Interview with Mike D from Lunkerville
If you haven’t heard of Lunkerville, then where have you been for the past 15 years? Host Michael de Avila (aka “Mike D”) created the award-winning fishing show back in 2004, which airs on major US networks like CBS Sports, Discovery, NBC Sports and PBS. The series follows Mike D around the US and Canada where he meets local expert anglers who show Mike the best fishing they can. Lunkerville isn’t like other fishing shows, it’s not about catching the most or biggest fish. Mike meets local people who share their singular stories and there’s more than a few laughs to be had on Lunkerville, the show that stars real people with real fish stories.
Hi Mike and welcome to Fishing TV. When you created the show 15 years ago, did you ever think it would be such a phenomenon and last this long?
Thanks for having me Ed. I really had no clue the show would take off the way it did. It all started when I joined an internet discussion group called NYBASS.com to learn how to fish and to meet other anglers. But I wasn’t just interested in the process of fishing, I wanted to learn about the folks I fished with and why they were so passionate about the sport and the outdoors. As a filmmaker by trade, I began making short films of my excursions, which led to a TV series concept and ultimately a pilot episode. The rest, as they say, is history. Lunkerville is now my career and I absolutely love it.
The concept of the show is that you meet local expert anglers who show you how to catch fish in their honey holes, right? Surely, you’re an expert angler yourself by now?
Aha! Busted! That’s a question I get a lot. I think of myself as a fishing enthusiast and filmmaker who’s in a perpetual state of curiosity and wonder. Of course I know how to fish, some may call me an expert, but I purposely don’t give tips or advice on the show because I want my guest to be the hero. I want that advice to be organic and real, and not come from a TV host pitching sponsor products. On Lunkerville, we don’t just offer tips on how to fish, we dig deeper and show the emotionally positive and healthy aspects of spending time outdoors. In these days of uncomfortable social division, fast-moving technology and information overload of what’s going on in the world, I’m on a mission to show just how important it is to get together and go outside, have some fun and talk with each other. Hopefully, we’ll lure a few non-anglers to the sport in the process. Fishing happens to be a very accessible and personally rewarding activity that can be practiced alone or with friends and family.
How did you get into fishing Mike and was it love at first bite?
I lived in suburban Washington D.C. and none of my friends fished. But a new kid from Florida moved in next door when I was in 4th grade and he’d take me fishing on a local pond. It was so exciting and fun trekking through the neighborhood at 5am and creating our own fishing adventures. Tim moved back to Florida in 6th grade and when he left, I stopped fishing. I didn’t fish again until my mid-30’s — that’s when I officially caught the bug. As an adult living and working in New York City, there was something profound and wonderful about re-discovering the outdoors. I felt like a kid again, I didn’t want to let go of that feeling. And you know what? I haven’t. I re-live it every time I go fishing.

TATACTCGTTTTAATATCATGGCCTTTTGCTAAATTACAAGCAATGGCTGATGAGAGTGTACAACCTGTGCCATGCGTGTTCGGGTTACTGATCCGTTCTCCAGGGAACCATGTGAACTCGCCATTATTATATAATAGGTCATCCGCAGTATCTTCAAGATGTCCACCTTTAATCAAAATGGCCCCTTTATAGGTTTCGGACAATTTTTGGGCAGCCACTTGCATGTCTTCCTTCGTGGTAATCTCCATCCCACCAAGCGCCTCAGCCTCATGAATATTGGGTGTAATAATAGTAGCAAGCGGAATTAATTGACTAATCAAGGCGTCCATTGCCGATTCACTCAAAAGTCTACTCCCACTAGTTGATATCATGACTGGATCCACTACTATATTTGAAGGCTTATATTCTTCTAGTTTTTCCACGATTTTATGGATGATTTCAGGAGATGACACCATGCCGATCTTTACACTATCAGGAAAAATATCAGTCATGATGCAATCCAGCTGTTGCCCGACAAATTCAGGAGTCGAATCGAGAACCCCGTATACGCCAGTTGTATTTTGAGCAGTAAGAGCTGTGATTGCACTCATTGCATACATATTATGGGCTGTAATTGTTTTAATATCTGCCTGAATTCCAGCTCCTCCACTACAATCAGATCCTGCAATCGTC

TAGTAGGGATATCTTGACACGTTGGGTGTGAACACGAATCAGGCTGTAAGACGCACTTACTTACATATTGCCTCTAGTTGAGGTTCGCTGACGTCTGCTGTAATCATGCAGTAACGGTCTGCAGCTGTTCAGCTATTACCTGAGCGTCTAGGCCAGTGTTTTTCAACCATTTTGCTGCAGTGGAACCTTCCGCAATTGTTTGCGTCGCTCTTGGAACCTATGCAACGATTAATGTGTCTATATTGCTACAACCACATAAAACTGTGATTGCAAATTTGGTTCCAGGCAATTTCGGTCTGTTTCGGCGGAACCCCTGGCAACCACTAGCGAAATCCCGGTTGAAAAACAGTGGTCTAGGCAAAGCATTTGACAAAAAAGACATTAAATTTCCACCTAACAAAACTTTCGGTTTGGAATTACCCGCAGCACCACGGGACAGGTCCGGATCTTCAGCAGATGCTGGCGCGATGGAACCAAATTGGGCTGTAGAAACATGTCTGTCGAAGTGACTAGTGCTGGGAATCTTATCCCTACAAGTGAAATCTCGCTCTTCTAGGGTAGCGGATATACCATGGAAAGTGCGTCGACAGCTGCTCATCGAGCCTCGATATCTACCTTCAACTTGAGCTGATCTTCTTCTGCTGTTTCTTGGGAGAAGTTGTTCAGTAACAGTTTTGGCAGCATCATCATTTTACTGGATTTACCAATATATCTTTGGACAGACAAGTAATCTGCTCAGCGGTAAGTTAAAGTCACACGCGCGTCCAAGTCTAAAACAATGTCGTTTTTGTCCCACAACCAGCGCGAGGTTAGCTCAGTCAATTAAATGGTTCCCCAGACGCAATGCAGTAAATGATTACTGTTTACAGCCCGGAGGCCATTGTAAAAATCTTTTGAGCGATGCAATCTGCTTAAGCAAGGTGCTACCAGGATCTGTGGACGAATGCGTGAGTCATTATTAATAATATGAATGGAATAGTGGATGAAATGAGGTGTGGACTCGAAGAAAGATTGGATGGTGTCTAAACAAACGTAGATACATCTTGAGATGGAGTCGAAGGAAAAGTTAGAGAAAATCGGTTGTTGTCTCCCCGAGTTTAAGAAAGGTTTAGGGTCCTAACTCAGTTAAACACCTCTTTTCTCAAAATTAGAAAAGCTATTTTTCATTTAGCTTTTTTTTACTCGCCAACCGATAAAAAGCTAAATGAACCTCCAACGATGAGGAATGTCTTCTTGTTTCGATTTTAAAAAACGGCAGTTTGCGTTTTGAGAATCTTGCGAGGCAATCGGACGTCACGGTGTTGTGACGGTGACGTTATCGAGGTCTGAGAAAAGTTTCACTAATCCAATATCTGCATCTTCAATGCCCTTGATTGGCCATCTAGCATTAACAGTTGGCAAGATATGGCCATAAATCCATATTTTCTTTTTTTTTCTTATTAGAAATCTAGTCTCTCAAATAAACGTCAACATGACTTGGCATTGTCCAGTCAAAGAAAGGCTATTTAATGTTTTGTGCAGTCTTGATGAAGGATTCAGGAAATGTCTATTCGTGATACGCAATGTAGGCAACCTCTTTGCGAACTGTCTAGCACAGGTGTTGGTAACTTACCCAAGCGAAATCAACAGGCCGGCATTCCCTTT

What do you think it is about bass fishing that US anglers love so much?
There’s so much to love about black bass. First, they’re beautiful. And they fight hard. The way they leap out of the water to try to shake the hook is awesome. They’re also a keystone species for fresh water habitats and so are abundant and can get very big and dominate almost every body of fresh water in the USA. Plus there are different types that act differently: largemouth, smallmouth, spotted, butterball.
What’s the best bass you’ve caught on the show?
It matters what you mean by “best”. To me, the best is the most memorable fish, not the biggest. My most memorable was the first fish I ever caught on the show…under a big tree in Manhattan’s Central Park, I caught a ginormous largemouth bass on my second cast. It was huge, my biggest to date, probably close to 6 pounds! Back then, I didn’t even have a TV show, I was just experimenting with the idea. But that catch was a sign to me that I was meant to fish. The rush I felt was something I just had to experience again. I had discovered a new passion.
What’s your all time favourite episode?
No doubt it was the last episode of this season, which is actually a pilot for an international version of Lunkerville. I thought it might be a challenge to carry over the “real people, real fish stories” theme given the cultural and language barriers, so we went for the all-in challenge and filmed in one of the most unlikely places on earth: Chernobyl, Ukraine. And in filming there, in this new experience, we found our story-telling task to be easy — the story naturally found us. This proves that no matter where you live, a love for the outdoors and the importance it has on people’s lives is universal.
What can viewers expect in this latest season of Lunkerville that’s now on Fishing TV?
Not only will you get to watch our first international show in Chernobyl, Ukraine but as always, we travel throughout America to find those unsung heroes, everyday folks who have a real passion for fishing. Local fishing legends like “Cletus Maximus Baratheon III” from Buford, Georgia, and “The Grubbz” in New Hampshire, where we ice fish and barbeque steaks! Japanese ex-pats and tournament bass fisher-couple “The Junkman and Mrs. Ota” show us how fishing helped them be a better couple. And lots more adventures including spring bass fishing with “The Fishin’ Musician” in The Adirondacks in upstate New York! It’s a great season with a lot of interesting folks.